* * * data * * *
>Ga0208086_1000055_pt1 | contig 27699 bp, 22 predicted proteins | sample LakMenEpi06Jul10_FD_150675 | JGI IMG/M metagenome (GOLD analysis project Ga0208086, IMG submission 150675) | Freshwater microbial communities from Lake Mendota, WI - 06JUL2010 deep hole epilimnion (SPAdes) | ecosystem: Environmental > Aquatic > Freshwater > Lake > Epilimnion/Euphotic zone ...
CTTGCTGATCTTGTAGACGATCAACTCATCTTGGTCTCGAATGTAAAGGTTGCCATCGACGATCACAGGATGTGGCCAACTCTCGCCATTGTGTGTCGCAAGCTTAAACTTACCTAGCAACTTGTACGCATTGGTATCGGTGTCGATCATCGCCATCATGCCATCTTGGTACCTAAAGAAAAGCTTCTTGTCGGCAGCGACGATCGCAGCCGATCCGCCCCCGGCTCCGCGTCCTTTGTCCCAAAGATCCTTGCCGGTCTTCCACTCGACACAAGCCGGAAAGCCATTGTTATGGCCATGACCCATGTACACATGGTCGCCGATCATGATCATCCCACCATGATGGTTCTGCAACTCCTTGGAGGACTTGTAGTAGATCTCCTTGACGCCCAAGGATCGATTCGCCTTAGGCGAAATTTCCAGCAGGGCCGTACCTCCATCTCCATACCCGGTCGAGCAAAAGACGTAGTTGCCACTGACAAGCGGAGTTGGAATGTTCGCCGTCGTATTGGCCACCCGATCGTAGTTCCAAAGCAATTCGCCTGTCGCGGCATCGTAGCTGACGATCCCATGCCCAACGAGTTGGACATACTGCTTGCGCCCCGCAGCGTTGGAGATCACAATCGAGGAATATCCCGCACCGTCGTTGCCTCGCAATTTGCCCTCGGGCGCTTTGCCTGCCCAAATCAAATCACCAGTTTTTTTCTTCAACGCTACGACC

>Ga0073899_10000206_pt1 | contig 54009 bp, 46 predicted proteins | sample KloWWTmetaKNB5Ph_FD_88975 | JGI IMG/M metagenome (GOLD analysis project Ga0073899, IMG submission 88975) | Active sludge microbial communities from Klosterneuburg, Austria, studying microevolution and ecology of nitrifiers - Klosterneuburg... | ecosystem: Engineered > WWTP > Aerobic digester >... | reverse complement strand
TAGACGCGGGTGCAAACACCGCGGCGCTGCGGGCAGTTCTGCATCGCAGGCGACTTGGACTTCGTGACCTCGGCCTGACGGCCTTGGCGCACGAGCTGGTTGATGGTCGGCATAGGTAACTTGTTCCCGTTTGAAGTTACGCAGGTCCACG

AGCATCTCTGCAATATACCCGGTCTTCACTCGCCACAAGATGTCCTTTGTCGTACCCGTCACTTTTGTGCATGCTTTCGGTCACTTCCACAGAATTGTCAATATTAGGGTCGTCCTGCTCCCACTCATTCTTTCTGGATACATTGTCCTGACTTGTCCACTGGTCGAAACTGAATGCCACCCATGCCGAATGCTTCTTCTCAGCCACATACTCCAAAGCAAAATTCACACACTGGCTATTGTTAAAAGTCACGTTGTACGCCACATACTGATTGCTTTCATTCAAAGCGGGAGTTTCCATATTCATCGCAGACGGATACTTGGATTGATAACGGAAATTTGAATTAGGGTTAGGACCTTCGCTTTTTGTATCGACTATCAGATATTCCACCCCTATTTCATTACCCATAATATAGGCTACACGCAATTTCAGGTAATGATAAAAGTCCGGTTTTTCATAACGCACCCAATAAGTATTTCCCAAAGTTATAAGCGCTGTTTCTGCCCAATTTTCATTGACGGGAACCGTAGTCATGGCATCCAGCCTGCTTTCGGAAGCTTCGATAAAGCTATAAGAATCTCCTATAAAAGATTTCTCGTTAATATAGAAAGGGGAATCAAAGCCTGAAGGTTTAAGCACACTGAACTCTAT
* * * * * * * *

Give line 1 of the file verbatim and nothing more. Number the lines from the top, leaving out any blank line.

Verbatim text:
>Ga0208086_1000055_pt1 | contig 27699 bp, 22 predicted proteins | sample LakMenEpi06Jul10_FD_150675 | JGI IMG/M metagenome (GOLD analysis project Ga0208086, IMG submission 150675) | Freshwater microbial communities from Lake Mendota, WI - 06JUL2010 deep hole epilimnion (SPAdes) | ecosystem: Environmental > Aquatic > Freshwater > Lake > Epilimnion/Euphotic zone ...